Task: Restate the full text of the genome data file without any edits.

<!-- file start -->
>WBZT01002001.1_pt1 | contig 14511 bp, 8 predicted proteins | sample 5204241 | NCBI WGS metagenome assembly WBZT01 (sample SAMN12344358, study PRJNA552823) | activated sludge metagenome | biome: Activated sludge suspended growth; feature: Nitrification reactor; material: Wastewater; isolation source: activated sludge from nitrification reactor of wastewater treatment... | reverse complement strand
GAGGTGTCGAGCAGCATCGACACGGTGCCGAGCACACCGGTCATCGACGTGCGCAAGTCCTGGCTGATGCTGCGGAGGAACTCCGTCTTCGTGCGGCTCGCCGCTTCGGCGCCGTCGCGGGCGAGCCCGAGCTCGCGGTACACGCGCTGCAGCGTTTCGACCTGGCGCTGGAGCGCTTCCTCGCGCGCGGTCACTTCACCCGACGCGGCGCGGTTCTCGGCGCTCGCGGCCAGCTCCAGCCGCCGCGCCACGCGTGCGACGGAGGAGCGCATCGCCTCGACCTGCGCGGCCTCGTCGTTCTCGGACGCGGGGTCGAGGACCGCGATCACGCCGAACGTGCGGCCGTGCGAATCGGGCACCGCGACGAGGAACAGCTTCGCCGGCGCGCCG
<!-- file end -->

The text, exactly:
>WBZT01002001.1_pt1 | contig 14511 bp, 8 predicted proteins | sample 5204241 | NCBI WGS metagenome assembly WBZT01 (sample SAMN12344358, study PRJNA552823) | activated sludge metagenome | biome: Activated sludge suspended growth; feature: Nitrification reactor; material: Wastewater; isolation source: activated sludge from nitrification reactor of wastewater treatment... | reverse complement strand
GAGGTGTCGAGCAGCATCGACACGGTGCCGAGCACACCGGTCATCGACGTGCGCAAGTCCTGGCTGATGCTGCGGAGGAACTCCGTCTTCGTGCGGCTCGCCGCTTCGGCGCCGTCGCGGGCGAGCCCGAGCTCGCGGTACACGCGCTGCAGCGTTTCGACCTGGCGCTGGAGCGCTTCCTCGCGCGCGGTCACTTCACCCGACGCGGCGCGGTTCTCGGCGCTCGCGGCCAGCTCCAGCCGCCGCGCCACGCGTGCGACGGAGGAGCGCATCGCCTCGACCTGCGCGGCCTCGTCGTTCTCGGACGCGGGGTCGAGGACCGCGATCACGCCGAACGTGCGGCCGTGCGAATCGGGCACCGCGACGAGGAACAGCTTCGCCGGCGCGCCG